Throw any preconceptions you have about this spread out the window; the name is perhaps misleading. As Yotam Ottolenghi says in the introduction to this recipe from his new cookbook,Plenty More, this is only vaguely reminiscent of baba ghanoush. Ottolenghi first broils the zucchini, which become slippery, silky, and smoky. Gently mashed with garlic, at this point the squash does call to mind the more familiar eggplant spread. But there the similarities end.
Ottolenghi, in his infinite and peculiar wisdom, tops the zucchini mixture with a custard sauce made with goat's milk yogurt, Roquefort cheese, and an egg. Did your brow just furrow? I admit, I would never have come up with that funky concoction, but those three ingredients create a sauce that is pungent, rich, and intriguing. (Actually, it becomes something of an earwig—I can't stop thinking about it. Is it weird that I want to try it as a savory ice cream?) And on top of that goes toasted pine nuts and the lightly lemony, chili-laced butter he toasts them in. Finally, a sprinkle of za'atar finishes off this "volcanic eruption" (his words) of a spread.
Why I picked this recipe: I couldn't envision what this would taste like all together, which meant I had to try it.
What worked: Every bit of it. Broiling the zucchini is a wonderful way to cook the usually bland squash: it takes on smokiness and sweetness and a character of its own. The Roquefort (a sheep's milk blue cheese) and goat's milk-yogurt sauce is pretty jaw-dropping, which is convenient, given my desire to shovel it in. The toasty, spicy pine nuts and butter and the herbaceous za'atar add textural dimension and warmth.
What didn't: **The sound of crickets chirping...**
Suggested tweaks: As is always the case, if you have a scale, go with weighed amount. My zucchini were huge, and it only took three to meet his weight measurement.
Reprinted with permission from Plenty More: Vibrant Vegetable Cooking from London's Ottolenghi by Yotam Ottolenghi, copyright © 2014. Published by Ten Speed Press, an imprint of Random House LLC.
5 large zucchini (about 2 3/4 pounds/ 1.2kg)
1/3 cup (80g) goat’s milk yogurt
2 tablespoons (15g) Roquefort, coarsely grated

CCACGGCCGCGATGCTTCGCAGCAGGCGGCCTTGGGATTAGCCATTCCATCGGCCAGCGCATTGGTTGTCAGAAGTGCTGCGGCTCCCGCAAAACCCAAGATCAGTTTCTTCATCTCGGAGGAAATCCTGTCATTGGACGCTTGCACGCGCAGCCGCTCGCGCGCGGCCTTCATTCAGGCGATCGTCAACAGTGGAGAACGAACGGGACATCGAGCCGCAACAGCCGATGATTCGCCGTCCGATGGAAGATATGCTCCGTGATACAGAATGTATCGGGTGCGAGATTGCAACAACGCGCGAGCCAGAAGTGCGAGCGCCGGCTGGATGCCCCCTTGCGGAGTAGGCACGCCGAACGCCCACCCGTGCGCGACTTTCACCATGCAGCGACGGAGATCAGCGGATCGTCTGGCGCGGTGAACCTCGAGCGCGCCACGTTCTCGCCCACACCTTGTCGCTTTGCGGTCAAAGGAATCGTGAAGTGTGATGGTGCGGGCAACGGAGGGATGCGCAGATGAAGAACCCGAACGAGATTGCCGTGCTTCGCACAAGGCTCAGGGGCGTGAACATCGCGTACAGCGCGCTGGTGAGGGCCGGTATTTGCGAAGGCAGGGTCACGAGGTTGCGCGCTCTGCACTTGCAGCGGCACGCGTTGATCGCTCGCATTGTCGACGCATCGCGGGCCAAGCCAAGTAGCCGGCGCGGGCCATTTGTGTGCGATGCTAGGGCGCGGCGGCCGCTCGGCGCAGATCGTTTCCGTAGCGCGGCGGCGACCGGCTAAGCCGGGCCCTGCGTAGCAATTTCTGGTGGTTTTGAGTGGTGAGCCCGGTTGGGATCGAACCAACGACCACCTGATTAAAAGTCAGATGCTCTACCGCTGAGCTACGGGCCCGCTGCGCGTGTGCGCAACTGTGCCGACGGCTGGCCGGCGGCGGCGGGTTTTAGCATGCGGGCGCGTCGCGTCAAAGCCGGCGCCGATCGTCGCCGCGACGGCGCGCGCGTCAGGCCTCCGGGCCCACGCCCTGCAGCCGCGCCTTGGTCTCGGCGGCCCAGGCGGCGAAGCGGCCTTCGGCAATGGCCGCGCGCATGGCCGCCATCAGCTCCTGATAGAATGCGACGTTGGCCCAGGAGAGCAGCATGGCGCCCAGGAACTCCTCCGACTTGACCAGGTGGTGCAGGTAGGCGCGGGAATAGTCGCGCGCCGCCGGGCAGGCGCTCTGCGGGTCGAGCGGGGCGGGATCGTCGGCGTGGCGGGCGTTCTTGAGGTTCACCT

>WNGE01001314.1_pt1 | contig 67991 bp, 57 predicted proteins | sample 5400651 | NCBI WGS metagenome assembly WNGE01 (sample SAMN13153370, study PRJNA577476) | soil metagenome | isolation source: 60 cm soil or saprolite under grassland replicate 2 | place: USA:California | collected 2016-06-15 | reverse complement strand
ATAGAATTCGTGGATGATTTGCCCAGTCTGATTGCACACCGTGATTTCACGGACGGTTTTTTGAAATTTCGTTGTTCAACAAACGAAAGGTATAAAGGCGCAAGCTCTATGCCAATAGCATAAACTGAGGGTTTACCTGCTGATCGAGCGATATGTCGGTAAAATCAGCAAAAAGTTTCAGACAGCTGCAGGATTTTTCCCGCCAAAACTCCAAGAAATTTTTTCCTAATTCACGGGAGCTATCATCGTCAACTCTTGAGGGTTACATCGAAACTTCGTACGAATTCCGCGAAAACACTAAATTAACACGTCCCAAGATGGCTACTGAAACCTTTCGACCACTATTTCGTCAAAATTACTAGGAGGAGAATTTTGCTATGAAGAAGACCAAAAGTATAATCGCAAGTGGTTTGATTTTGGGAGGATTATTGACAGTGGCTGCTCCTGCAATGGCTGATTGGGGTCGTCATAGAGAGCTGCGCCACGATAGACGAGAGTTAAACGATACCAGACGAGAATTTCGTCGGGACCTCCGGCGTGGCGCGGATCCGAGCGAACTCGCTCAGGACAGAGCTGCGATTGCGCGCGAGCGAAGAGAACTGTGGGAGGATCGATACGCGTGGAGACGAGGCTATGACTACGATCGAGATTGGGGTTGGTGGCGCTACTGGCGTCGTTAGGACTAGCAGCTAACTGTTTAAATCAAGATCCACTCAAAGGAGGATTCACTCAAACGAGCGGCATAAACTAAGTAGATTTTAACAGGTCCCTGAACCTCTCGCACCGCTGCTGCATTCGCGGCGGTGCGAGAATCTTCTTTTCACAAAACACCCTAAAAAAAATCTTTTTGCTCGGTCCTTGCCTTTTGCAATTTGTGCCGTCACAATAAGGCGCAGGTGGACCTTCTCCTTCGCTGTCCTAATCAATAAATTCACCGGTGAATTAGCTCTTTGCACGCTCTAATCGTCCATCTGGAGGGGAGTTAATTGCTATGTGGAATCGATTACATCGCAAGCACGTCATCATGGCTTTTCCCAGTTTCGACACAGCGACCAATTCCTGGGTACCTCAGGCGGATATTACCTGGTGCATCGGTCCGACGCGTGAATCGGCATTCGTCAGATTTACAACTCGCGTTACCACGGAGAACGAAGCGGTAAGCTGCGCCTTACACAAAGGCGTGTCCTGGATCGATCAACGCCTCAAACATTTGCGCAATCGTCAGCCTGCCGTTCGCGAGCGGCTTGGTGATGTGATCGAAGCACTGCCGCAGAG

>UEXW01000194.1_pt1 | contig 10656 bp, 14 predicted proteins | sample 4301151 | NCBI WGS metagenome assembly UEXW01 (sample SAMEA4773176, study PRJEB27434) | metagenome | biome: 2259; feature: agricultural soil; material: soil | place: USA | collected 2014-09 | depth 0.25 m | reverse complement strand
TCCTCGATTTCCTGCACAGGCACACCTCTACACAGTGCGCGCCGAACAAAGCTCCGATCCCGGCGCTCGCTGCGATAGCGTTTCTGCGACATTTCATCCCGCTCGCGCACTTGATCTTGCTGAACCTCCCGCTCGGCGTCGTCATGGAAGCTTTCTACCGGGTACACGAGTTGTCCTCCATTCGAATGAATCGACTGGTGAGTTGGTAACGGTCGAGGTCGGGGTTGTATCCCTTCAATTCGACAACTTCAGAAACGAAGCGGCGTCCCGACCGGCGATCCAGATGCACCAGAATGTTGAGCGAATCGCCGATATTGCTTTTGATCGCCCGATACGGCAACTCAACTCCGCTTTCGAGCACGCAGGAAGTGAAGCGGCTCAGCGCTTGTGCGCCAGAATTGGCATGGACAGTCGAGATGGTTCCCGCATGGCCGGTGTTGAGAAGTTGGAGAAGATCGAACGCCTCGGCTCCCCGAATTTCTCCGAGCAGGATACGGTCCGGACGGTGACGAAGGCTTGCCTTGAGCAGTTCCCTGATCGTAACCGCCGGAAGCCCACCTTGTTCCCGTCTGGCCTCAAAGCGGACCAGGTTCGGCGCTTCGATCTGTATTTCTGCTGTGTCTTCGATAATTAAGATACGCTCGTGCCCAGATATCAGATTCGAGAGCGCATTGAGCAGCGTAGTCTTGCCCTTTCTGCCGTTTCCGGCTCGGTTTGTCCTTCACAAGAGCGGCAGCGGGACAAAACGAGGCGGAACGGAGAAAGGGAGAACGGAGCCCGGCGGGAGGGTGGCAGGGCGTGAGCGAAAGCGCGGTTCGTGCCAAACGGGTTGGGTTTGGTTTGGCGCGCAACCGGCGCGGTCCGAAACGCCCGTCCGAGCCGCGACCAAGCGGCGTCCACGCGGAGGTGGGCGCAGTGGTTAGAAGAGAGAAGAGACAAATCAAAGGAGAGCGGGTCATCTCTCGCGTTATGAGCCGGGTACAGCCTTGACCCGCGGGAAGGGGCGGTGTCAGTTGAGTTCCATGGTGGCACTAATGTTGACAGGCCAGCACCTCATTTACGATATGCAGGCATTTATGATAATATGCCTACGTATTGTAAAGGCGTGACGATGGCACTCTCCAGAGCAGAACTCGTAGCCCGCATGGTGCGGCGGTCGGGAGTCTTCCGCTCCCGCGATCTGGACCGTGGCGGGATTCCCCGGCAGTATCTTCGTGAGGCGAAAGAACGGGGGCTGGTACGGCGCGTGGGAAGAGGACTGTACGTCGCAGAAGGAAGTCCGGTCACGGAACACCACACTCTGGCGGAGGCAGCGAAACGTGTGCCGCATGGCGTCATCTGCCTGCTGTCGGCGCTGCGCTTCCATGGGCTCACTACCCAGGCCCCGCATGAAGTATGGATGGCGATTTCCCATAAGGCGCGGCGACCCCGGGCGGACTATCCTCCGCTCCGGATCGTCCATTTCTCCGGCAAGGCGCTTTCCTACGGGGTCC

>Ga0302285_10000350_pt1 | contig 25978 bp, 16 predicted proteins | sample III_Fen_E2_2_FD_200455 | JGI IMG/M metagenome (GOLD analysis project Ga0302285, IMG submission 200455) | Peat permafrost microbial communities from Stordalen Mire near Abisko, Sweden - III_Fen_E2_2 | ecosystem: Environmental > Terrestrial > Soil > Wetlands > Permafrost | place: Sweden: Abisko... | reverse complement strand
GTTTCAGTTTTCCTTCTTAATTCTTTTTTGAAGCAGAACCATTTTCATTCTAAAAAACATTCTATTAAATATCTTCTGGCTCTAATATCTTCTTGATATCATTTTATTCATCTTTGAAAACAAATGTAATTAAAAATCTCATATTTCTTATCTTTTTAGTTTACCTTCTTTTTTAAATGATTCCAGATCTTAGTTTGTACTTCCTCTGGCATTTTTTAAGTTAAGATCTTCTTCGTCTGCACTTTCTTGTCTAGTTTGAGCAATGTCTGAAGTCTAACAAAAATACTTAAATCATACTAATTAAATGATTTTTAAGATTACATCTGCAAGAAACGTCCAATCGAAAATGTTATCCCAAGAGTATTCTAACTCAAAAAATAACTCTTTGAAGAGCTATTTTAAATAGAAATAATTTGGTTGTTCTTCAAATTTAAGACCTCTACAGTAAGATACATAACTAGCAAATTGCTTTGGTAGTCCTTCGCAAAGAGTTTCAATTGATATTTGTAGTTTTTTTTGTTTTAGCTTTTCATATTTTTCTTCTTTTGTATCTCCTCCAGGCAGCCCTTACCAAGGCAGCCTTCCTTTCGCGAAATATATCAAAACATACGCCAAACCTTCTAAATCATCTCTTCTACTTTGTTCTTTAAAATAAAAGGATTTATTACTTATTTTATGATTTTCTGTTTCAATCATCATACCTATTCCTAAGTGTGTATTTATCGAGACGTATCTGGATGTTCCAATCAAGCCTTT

1 large egg, lightly beaten
1 tablespoon (15g) unsalted butter
2 1/2 tablespoons (20g) pine nuts
1/2 teaspoon Urfa chile flakes, or a pinch of regular chile flakes
1 teaspoon lemon juice
1 clove garlic, crushed
1/2 teaspoon zaatar, to finish
Salt and black pepper
Preheat the broiler. Place the zucchini on a baking sheet lined with parchment paper and broil for about 45 minutes, turning once or twice during the cooking, until the skin crisps and browns nicely. Remove from the oven and, once cool enough to handle, peel off the zucchini skin, discard it, and set the flesh aside in a colander to drain; you can also scoop out the flesh with a spoon. The zucchini can be served warm or at room temperature.
Put the yogurt in a small saucepan with the Roquefort and egg. Heat very gently for about 3 minutes, stirring often. You want the yogurt to heat through but not quite reach the simmering point. Set aside and keep warm.
Melt the butter in a small sauté pan with the pine nuts over low heat and cook, stirring often, for 3 to 4 minutes, until the nuts turn golden brown. Stir in the chile flakes and lemon juice and set aside.
To serve, put the zucchini in a bowl and add the garlic, a scant 1/2 teaspoon salt, and a good grind of black pepper. Gently mash everything together with a fork and then spread the mixture out on a large serving platter. Spoon the warm yogurt sauce on top, followed by a drizzle of the warm chile butter and the pine nuts. Finish with a sprinkle of za’atar and serve at once.
|Nutrition Facts (per serving)|
|Amount per serving|
|% Daily Value*|
|Total Fat 11g||15%|
|Saturated Fat 4g||22%|
|Total Carbohydrate 13g||5%|
|Dietary Fiber 3g||12%|
|Total Sugars 9g|
|Vitamin C 41mg||207%|
|*The % Daily Value (DV) tells you how much a nutrient in a food serving contributes to a daily diet. 2,000 calories a day is used for general nutrition advice.|